Instruction number four given for the People is said to be erroneous and submitted to the jury the determination of the legal question as to what constituted the essential elements of the crime of kidnapping. This instruction merely told the jury the three elements necessary to the crime of kidnapping for ransom. It further informed the jury that any one having to do with the perpetration of all, or either, of the elements, is guilty of the crime of kidnapping for ransom; and, if the jury believed from the evidence in the case, beyond a reasonable doubt, that the defendants, or any of them, took part or participated in all of the elements, or any one or more of them, the jury would be justified in a finding of guilty. Betson did not set out the instruction objected to in his brief and we would be justified in ignoring the alleged error under authority of People v. Connors, supra. However, in the giving of this instruction no error was committed, as the trial court was only obeying the positive directions of this court as stated in People v. Cramer, 298 Ill. 509, wherein we said: “It is not proper for the court to submit to the jury the question of what facts are material, since the jury might regard some facts which had been proved as not material to the issue, and such an instruction ought not to be given without in some way definitely informing the jury what are the essential material facts constituting the crime with which the defendant is charged.” We also said, in People v. Pe *514 titti, 337 Ill. 625, that the crime of kidnapping for ransom is made up of the three elements enumerated in the questioned instruction.

Betson complains there is a lack of competent evidence to connect him with the crime charged in the indictment. He states there are only four things which in any manner might connect him with the kidnapping, viz.: (1) the confession of Arlo Stoops, (2) the statement of Pursifull, (3) the testimony of Mrs. Minninger, and (4) the improper statement of Dr. Parker coupling Betson with Massey. The record, however, is not so barren of incriminating evidence as Betson indicates. The first incident involving him in the crime happened within four hours after Dr. Parker was seized. This was when Betson telephoned from the lower lobby of the Pere Marquette Hotel to Mrs. Parker. This fact was proved by the testimony of witnesses Ohl and Mrs. Parker and was never contradicted. This occurred about eleven o’clock P. M., and the person telephoning identified himself as “Double X.” Betson, when charged with being one of the two men who constituted “Double X,” made no denial. The Parker car was found exactly at the place where this telephone informant told Mrs. Parker it would be found. Betson secured its possession and paid for the washing of Arlo Stoops’ Chevrolet automobile at the filling station, just across the street from his home, the next morning. This was the car used in the kidnapping and it belonged to Arlo Stoops. When Betson was arrested he did not in any way protest or even ask tire officers why they wanted him. On the evening of his arrest, he was brought into the presence of Pursifull at the request of the latter, who was one of the kidnappers. So far as these two then knew, they were left alone for about thirty minutes with full opportunity to discuss their predicament. When they thought they were alone in the room Pursifull looked at Betson, placed his fingers on his lips and then pointed to his heart, which was obviously a sig*515nal of silent understanding. During this meeting Pursifull made numerous accusations which involved Betson in the kidnapping and the latter did not deny any of them, although the evidence shows that he had full opportunity and was fully capable of doing so. Pursifull detailed to Bet-son, at this time, how a certain representative of the kidnappers was supposed to have appeared in Pursifull’s office and demanded that he act as a go-between for them with the Parkers. Without dealing with Pursifull’s statement, it will be sufficient to say that it inextricably involved Bet-son as a party in the crime and no denial was made by Betson, during this meeting, of his participation therein. While the two men were together in the room the State’s attorney of Peoria county entered and in the presence of witnesses asked them concerning the whereabouts of Dr. Parker and each said “I don’t know.” This same officer, at this time, accused the two men of constituting “Double X” and neither of them denied the accusation. Nellie Minninger gave testimony which would lead any reasonable person to believe that when Betson directed her to go to 120 Fifth street and tell them to “dump it — early,” he was ordering his confederates to release Dr. Parker. This view is borne out by the fact that the designated place was the residence of Arlo Stoops, a co-defendant. Not being able to find the desired parties at the place designated she met one of them in down-town Peoria and delivered the word, and Dr. Parker was released that evening. This is all circumstantial evidence, but circumstantial evidence is good evidence, and this court has repeatedly held that a conviction founded upon circumstantial evidence will be sustained, if other legal requirements have been met. Carlton v. People, 150 Ill. 181; People v. Berger, 284 id. 47; People v. Buskievich, 330 id. 532; People v. Albers, 360 id. 73.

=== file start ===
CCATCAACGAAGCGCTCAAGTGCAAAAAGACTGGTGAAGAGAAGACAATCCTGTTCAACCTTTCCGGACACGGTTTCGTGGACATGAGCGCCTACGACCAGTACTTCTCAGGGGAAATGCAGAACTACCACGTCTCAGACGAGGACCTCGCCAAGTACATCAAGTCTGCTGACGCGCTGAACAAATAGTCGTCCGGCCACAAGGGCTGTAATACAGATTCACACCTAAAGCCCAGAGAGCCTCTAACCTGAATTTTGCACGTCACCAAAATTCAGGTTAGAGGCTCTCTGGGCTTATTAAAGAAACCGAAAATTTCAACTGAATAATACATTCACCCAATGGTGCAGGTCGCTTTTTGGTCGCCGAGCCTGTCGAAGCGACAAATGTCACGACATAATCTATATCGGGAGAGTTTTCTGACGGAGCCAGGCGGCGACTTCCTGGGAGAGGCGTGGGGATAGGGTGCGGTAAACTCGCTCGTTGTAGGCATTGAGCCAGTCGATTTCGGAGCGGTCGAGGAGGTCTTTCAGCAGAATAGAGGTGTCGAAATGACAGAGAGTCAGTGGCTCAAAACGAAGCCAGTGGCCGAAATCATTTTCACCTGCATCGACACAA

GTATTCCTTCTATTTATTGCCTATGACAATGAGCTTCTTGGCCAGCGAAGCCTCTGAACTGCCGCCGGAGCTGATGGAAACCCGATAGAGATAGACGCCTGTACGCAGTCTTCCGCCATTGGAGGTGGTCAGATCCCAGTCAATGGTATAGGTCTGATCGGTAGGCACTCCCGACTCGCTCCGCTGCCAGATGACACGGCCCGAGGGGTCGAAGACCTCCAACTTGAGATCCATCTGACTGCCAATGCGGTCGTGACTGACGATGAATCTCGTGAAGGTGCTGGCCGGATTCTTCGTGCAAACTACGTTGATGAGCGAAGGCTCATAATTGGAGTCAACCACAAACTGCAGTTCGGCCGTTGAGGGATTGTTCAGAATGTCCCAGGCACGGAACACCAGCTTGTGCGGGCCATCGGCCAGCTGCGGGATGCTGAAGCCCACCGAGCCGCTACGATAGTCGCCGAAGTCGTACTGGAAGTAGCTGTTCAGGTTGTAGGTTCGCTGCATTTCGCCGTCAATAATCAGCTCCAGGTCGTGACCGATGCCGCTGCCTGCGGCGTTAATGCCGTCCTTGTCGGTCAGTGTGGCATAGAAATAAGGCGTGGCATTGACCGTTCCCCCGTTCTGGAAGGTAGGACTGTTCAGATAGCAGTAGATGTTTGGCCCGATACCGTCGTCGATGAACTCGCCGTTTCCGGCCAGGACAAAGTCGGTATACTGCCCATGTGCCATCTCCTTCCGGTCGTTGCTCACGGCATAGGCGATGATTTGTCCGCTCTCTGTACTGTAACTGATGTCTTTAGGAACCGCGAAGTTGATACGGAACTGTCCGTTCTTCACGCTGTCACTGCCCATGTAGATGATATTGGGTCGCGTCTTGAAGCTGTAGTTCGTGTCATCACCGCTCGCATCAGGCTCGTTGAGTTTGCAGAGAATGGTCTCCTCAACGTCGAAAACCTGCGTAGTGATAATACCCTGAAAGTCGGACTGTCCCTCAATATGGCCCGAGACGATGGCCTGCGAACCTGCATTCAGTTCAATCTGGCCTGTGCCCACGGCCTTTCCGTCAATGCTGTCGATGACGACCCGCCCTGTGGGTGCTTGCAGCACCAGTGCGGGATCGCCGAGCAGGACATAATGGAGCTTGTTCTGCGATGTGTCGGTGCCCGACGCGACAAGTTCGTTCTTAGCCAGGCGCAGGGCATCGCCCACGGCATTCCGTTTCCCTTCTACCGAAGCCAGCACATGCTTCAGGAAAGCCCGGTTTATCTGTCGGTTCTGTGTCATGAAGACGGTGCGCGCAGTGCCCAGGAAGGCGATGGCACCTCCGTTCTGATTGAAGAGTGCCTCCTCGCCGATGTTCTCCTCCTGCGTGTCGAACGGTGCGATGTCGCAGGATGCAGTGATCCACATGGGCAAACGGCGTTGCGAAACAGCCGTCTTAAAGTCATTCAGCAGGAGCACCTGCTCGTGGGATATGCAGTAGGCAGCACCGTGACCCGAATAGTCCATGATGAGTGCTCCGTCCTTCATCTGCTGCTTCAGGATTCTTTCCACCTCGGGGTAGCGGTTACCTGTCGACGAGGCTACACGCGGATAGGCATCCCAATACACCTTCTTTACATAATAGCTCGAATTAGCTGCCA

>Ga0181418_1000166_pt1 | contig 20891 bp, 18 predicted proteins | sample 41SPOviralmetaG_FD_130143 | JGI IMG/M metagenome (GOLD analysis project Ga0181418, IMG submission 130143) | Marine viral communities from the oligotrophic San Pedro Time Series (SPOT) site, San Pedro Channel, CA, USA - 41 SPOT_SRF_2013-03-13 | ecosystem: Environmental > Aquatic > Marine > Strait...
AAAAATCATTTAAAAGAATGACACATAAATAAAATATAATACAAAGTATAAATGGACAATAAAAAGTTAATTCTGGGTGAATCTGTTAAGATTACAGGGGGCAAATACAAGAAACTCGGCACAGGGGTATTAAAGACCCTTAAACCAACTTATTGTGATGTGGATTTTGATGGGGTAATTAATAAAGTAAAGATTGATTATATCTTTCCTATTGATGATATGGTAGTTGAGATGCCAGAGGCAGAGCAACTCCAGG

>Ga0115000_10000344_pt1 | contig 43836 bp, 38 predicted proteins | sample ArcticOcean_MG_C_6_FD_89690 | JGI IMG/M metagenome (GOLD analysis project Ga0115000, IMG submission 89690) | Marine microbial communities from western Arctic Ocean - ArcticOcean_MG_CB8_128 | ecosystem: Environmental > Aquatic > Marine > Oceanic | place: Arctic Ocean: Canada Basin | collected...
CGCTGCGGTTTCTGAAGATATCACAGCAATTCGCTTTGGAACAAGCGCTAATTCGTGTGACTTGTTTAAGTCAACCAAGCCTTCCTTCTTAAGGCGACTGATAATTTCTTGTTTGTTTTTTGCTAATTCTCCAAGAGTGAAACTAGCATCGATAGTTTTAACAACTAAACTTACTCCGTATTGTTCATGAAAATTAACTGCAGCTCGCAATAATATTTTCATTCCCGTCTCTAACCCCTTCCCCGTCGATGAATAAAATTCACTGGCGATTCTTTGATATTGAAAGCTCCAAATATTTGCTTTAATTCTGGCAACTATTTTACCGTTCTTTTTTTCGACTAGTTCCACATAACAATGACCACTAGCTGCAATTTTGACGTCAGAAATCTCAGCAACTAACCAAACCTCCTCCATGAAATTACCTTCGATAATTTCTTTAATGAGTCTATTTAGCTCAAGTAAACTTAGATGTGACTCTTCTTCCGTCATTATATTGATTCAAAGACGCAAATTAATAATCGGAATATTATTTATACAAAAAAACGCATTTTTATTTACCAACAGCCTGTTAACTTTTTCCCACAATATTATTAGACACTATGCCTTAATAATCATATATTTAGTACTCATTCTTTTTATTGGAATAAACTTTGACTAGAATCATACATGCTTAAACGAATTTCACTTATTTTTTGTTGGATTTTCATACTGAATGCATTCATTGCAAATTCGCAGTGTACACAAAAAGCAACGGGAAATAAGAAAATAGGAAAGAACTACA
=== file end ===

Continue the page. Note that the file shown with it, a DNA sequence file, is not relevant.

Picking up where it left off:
The evidence produced by the People was more than sufficient to warrant the belief of the jury, beyond all reasonable doubt, that Betson was guilty of the crime charged. *516The evidence not only shows him to be guilty but, in our judgment, shows conclusively and beyond all reasonable doubt, that he was the ring-leader of the kidnapping band.

The judgment of the circuit court of Peoria county is affirmed.

T , Judgment affirmed.